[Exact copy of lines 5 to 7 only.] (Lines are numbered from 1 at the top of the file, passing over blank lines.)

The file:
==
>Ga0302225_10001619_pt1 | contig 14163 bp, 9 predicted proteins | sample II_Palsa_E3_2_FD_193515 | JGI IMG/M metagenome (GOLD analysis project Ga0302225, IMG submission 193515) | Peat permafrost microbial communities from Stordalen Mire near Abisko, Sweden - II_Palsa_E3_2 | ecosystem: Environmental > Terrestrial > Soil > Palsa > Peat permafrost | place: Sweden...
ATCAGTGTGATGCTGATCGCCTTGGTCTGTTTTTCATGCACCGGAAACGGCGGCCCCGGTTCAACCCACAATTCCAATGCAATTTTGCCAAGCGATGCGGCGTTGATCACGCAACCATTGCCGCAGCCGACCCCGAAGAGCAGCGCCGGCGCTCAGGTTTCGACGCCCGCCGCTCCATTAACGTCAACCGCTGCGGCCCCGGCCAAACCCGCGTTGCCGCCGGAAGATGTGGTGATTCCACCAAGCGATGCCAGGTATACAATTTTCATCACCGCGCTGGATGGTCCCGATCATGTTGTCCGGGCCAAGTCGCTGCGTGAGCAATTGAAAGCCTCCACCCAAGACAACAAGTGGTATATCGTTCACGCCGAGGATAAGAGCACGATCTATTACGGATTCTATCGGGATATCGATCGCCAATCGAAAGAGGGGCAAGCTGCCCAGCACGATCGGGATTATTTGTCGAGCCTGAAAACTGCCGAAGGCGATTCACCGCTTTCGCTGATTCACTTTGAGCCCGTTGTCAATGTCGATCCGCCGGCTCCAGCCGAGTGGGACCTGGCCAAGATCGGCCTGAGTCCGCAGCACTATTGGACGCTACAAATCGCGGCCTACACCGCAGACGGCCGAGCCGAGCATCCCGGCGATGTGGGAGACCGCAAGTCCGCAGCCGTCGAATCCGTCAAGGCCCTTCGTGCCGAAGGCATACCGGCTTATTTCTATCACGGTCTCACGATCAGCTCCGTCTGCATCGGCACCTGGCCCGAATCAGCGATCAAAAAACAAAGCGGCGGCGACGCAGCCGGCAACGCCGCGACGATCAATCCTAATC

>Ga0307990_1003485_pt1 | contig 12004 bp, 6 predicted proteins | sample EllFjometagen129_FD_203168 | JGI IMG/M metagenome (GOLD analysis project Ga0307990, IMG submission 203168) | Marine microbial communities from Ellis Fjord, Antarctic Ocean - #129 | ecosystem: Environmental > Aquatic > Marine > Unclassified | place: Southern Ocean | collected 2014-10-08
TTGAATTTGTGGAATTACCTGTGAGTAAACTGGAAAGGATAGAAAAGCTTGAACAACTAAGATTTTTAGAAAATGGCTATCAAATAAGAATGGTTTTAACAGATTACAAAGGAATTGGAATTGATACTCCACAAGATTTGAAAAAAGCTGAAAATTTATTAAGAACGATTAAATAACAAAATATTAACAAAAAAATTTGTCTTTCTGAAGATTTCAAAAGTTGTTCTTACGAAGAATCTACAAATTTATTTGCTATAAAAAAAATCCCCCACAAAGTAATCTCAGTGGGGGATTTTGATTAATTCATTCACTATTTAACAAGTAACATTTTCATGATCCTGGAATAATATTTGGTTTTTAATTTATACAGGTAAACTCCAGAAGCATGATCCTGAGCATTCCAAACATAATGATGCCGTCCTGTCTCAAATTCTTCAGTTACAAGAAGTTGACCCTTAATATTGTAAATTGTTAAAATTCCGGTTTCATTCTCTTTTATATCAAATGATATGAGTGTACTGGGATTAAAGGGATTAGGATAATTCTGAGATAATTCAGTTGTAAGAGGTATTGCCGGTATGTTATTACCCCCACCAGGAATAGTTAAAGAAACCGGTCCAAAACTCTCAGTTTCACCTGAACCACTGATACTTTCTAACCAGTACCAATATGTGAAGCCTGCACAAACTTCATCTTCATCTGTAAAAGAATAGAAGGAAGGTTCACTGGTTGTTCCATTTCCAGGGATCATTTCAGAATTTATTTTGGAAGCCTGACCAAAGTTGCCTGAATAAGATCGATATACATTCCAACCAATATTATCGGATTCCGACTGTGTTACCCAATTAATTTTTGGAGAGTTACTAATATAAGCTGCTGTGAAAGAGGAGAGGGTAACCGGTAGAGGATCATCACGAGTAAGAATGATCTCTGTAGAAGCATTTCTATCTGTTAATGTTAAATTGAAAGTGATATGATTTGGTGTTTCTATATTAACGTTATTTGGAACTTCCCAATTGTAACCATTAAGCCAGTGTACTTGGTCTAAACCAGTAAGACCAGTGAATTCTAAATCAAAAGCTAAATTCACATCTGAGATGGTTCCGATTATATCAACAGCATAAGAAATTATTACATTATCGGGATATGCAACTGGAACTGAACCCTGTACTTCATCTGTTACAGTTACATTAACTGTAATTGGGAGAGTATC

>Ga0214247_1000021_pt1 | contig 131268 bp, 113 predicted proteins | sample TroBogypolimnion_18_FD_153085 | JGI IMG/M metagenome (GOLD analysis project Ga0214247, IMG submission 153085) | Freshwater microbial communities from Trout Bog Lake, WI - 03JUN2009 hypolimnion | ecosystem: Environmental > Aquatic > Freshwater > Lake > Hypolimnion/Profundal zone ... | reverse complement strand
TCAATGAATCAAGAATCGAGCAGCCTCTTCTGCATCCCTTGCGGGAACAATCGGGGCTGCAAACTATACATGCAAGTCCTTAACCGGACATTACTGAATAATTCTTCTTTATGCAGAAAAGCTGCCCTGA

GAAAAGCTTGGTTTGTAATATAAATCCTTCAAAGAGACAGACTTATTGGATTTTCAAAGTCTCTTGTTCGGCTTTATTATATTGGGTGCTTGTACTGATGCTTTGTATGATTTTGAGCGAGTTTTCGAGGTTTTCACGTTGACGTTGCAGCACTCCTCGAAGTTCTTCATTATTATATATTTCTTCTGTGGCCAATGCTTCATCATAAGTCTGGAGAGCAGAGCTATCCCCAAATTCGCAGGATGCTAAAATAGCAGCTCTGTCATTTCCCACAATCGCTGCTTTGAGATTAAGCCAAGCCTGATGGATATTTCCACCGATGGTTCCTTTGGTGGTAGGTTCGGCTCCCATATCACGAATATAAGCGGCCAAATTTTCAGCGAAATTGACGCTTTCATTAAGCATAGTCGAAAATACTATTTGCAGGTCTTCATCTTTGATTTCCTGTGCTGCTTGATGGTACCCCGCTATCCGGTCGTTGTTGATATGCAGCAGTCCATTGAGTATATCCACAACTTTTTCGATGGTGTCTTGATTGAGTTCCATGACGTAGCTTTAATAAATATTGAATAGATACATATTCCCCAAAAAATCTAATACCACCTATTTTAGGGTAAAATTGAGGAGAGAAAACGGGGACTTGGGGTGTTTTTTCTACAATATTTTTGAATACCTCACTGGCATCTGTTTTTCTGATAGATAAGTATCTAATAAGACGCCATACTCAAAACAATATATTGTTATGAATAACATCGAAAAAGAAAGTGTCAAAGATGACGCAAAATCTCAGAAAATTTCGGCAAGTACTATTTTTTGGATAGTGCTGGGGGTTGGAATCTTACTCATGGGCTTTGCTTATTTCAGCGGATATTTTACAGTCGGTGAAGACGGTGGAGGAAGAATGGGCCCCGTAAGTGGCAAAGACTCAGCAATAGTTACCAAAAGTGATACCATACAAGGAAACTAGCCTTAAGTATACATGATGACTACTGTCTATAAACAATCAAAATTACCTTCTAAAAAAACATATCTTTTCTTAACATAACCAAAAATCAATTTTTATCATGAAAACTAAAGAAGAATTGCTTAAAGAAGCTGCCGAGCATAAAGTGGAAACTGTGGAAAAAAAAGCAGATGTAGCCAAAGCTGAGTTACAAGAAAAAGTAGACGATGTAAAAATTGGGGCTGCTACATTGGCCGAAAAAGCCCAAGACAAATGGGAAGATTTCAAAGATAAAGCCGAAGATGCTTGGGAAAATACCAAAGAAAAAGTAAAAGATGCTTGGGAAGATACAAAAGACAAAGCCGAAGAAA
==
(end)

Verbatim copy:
>Ga0214247_1000021_pt1 | contig 131268 bp, 113 predicted proteins | sample TroBogypolimnion_18_FD_153085 | JGI IMG/M metagenome (GOLD analysis project Ga0214247, IMG submission 153085) | Freshwater microbial communities from Trout Bog Lake, WI - 03JUN2009 hypolimnion | ecosystem: Environmental > Aquatic > Freshwater > Lake > Hypolimnion/Profundal zone ... | reverse complement strand
TCAATGAATCAAGAATCGAGCAGCCTCTTCTGCATCCCTTGCGGGAACAATCGGGGCTGCAAACTATACATGCAAGTCCTTAACCGGACATTACTGAATAATTCTTCTTTATGCAGAAAAGCTGCCCTGA

GAAAAGCTTGGTTTGTAATATAAATCCTTCAAAGAGACAGACTTATTGGATTTTCAAAGTCTCTTGTTCGGCTTTATTATATTGGGTGCTTGTACTGATGCTTTGTATGATTTTGAGCGAGTTTTCGAGGTTTTCACGTTGACGTTGCAGCACTCCTCGAAGTTCTTCATTATTATATATTTCTTCTGTGGCCAATGCTTCATCATAAGTCTGGAGAGCAGAGCTATCCCCAAATTCGCAGGATGCTAAAATAGCAGCTCTGTCATTTCCCACAATCGCTGCTTTGAGATTAAGCCAAGCCTGATGGATATTTCCACCGATGGTTCCTTTGGTGGTAGGTTCGGCTCCCATATCACGAATATAAGCGGCCAAATTTTCAGCGAAATTGACGCTTTCATTAAGCATAGTCGAAAATACTATTTGCAGGTCTTCATCTTTGATTTCCTGTGCTGCTTGATGGTACCCCGCTATCCGGTCGTTGTTGATATGCAGCAGTCCATTGAGTATATCCACAACTTTTTCGATGGTGTCTTGATTGAGTTCCATGACGTAGCTTTAATAAATATTGAATAGATACATATTCCCCAAAAAATCTAATACCACCTATTTTAGGGTAAAATTGAGGAGAGAAAACGGGGACTTGGGGTGTTTTTTCTACAATATTTTTGAATACCTCACTGGCATCTGTTTTTCTGATAGATAAGTATCTAATAAGACGCCATACTCAAAACAATATATTGTTATGAATAACATCGAAAAAGAAAGTGTCAAAGATGACGCAAAATCTCAGAAAATTTCGGCAAGTACTATTTTTTGGATAGTGCTGGGGGTTGGAATCTTACTCATGGGCTTTGCTTATTTCAGCGGATATTTTACAGTCGGTGAAGACGGTGGAGGAAGAATGGGCCCCGTAAGTGGCAAAGACTCAGCAATAGTTACCAAAAGTGATACCATACAAGGAAACTAGCCTTAAGTATACATGATGACTACTGTCTATAAACAATCAAAATTACCTTCTAAAAAAACATATCTTTTCTTAACATAACCAAAAATCAATTTTTATCATGAAAACTAAAGAAGAATTGCTTAAAGAAGCTGCCGAGCATAAAGTGGAAACTGTGGAAAAAAAAGCAGATGTAGCCAAAGCTGAGTTACAAGAAAAAGTAGACGATGTAAAAATTGGGGCTGCTACATTGGCCGAAAAAGCCCAAGACAAATGGGAAGATTTCAAAGATAAAGCCGAAGATGCTTGGGAAAATACCAAAGAAAAAGTAAAAGATGCTTGGGAAGATACAAAAGACAAAGCCGAAGAAA